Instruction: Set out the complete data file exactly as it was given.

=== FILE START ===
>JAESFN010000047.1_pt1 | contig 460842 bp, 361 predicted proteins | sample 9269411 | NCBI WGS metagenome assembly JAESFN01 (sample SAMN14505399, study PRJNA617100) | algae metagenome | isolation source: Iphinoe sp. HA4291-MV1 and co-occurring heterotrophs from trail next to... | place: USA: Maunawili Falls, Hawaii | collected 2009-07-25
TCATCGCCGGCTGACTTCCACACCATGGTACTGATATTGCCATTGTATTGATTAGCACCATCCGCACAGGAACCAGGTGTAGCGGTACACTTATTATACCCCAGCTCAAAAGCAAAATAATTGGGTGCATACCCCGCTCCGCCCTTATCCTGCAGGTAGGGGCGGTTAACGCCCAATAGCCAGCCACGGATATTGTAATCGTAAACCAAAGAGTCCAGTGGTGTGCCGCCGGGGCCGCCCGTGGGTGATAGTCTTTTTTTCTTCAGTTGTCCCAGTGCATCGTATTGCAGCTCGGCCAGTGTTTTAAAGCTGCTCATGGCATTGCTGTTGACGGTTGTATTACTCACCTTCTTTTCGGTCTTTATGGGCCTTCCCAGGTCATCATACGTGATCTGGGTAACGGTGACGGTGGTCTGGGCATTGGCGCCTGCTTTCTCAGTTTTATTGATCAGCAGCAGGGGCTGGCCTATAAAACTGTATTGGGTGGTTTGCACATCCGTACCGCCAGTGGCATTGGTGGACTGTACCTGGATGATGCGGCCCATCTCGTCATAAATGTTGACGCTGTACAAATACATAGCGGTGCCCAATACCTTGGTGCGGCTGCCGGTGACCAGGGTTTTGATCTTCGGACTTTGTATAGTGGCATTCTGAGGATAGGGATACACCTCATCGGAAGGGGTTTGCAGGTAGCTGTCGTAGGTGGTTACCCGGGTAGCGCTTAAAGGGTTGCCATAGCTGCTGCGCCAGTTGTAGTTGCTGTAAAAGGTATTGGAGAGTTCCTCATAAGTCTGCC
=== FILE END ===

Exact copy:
>JAESFN010000047.1_pt1 | contig 460842 bp, 361 predicted proteins | sample 9269411 | NCBI WGS metagenome assembly JAESFN01 (sample SAMN14505399, study PRJNA617100) | algae metagenome | isolation source: Iphinoe sp. HA4291-MV1 and co-occurring heterotrophs from trail next to... | place: USA: Maunawili Falls, Hawaii | collected 2009-07-25
TCATCGCCGGCTGACTTCCACACCATGGTACTGATATTGCCATTGTATTGATTAGCACCATCCGCACAGGAACCAGGTGTAGCGGTACACTTATTATACCCCAGCTCAAAAGCAAAATAATTGGGTGCATACCCCGCTCCGCCCTTATCCTGCAGGTAGGGGCGGTTAACGCCCAATAGCCAGCCACGGATATTGTAATCGTAAACCAAAGAGTCCAGTGGTGTGCCGCCGGGGCCGCCCGTGGGTGATAGTCTTTTTTTCTTCAGTTGTCCCAGTGCATCGTATTGCAGCTCGGCCAGTGTTTTAAAGCTGCTCATGGCATTGCTGTTGACGGTTGTATTACTCACCTTCTTTTCGGTCTTTATGGGCCTTCCCAGGTCATCATACGTGATCTGGGTAACGGTGACGGTGGTCTGGGCATTGGCGCCTGCTTTCTCAGTTTTATTGATCAGCAGCAGGGGCTGGCCTATAAAACTGTATTGGGTGGTTTGCACATCCGTACCGCCAGTGGCATTGGTGGACTGTACCTGGATGATGCGGCCCATCTCGTCATAAATGTTGACGCTGTACAAATACATAGCGGTGCCCAATACCTTGGTGCGGCTGCCGGTGACCAGGGTTTTGATCTTCGGACTTTGTATAGTGGCATTCTGAGGATAGGGATACACCTCATCGGAAGGGGTTTGCAGGTAGCTGTCGTAGGTGGTTACCCGGGTAGCGCTTAAAGGGTTGCCATAGCTGCTGCGCCAGTTGTAGTTGCTGTAAAAGGTATTGGAGAGTTCCTCATAAGTCTGCC